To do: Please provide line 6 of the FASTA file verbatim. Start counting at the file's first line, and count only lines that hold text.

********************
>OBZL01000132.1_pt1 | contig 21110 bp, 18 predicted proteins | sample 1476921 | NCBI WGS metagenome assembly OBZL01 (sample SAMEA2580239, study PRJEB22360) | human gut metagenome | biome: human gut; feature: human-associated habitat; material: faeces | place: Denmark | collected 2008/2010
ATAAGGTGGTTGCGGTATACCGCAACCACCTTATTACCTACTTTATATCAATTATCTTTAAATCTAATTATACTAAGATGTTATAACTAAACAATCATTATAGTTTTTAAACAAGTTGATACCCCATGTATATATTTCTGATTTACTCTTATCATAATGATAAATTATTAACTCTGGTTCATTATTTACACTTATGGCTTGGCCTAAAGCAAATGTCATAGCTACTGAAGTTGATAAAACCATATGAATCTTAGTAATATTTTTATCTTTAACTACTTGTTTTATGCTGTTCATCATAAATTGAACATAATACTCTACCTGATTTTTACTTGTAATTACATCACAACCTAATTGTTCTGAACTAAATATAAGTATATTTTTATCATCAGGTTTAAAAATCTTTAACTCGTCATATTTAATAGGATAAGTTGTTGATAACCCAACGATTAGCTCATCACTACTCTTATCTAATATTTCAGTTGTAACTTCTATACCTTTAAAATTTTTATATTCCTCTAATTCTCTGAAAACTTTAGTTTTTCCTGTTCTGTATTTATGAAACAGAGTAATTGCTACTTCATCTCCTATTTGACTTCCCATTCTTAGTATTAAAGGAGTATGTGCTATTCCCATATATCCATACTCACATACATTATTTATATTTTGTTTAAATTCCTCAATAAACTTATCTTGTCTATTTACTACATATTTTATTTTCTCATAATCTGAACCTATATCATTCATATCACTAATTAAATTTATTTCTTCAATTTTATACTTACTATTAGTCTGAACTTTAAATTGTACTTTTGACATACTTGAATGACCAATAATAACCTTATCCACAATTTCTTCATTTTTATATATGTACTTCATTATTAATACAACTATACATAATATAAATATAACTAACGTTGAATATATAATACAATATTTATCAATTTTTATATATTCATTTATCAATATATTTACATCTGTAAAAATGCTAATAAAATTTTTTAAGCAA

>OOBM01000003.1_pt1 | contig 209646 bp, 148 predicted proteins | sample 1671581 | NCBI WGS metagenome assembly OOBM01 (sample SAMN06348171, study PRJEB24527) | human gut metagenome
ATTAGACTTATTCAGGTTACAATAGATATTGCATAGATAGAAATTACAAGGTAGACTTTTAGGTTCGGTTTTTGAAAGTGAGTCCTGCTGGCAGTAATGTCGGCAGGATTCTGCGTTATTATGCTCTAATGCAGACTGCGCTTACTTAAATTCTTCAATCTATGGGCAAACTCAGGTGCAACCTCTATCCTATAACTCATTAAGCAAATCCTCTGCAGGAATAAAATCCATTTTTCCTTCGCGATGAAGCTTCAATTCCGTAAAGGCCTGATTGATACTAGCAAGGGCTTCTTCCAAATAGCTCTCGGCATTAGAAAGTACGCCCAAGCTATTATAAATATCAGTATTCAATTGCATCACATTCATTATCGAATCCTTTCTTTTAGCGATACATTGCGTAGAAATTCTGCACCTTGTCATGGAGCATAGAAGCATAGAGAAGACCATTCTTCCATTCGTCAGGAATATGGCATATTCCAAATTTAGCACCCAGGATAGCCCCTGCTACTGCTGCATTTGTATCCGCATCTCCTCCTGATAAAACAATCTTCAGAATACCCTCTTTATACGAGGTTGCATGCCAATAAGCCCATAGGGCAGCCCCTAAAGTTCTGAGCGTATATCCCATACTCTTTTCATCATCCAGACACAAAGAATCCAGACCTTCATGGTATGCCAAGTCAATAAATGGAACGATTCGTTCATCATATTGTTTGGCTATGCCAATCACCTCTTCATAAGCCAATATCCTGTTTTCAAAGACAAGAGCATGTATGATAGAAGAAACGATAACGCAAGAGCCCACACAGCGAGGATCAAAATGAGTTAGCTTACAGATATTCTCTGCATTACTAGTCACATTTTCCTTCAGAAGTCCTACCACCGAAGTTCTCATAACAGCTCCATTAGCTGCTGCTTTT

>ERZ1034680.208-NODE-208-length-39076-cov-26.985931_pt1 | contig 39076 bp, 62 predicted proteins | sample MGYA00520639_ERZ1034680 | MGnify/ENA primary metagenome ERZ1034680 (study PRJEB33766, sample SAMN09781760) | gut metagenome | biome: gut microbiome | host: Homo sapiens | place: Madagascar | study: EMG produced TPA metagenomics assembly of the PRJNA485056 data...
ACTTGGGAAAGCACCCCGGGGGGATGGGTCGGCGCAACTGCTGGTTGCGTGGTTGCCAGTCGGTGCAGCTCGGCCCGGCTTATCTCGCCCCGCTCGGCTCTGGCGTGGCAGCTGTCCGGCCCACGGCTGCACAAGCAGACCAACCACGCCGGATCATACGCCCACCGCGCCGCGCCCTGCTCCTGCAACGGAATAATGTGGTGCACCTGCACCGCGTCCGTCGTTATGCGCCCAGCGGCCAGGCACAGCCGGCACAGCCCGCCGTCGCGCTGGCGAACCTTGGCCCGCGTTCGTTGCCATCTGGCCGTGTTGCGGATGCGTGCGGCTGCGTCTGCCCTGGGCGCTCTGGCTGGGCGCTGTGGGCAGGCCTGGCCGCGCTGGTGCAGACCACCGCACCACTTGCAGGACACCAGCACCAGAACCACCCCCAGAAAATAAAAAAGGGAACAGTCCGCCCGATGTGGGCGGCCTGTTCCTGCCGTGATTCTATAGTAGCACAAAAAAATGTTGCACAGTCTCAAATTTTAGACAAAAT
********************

ACTTGGGAAAGCACCCCGGGGGGATGGGTCGGCGCAACTGCTGGTTGCGTGGTTGCCAGTCGGTGCAGCTCGGCCCGGCTTATCTCGCCCCGCTCGGCTCTGGCGTGGCAGCTGTCCGGCCCACGGCTGCACAAGCAGACCAACCACGCCGGATCATACGCCCACCGCGCCGCGCCCTGCTCCTGCAACGGAATAATGTGGTGCACCTGCACCGCGTCCGTCGTTATGCGCCCAGCGGCCAGGCACAGCCGGCACAGCCCGCCGTCGCGCTGGCGAACCTTGGCCCGCGTTCGTTGCCATCTGGCCGTGTTGCGGATGCGTGCGGCTGCGTCTGCCCTGGGCGCTCTGGCTGGGCGCTGTGGGCAGGCCTGGCCGCGCTGGTGCAGACCACCGCACCACTTGCAGGACACCAGCACCAGAACCACCCCCAGAAAATAAAAAAGGGAACAGTCCGCCCGATGTGGGCGGCCTGTTCCTGCCGTGATTCTATAGTAGCACAAAAAAATGTTGCACAGTCTCAAATTTTAGACAAAAT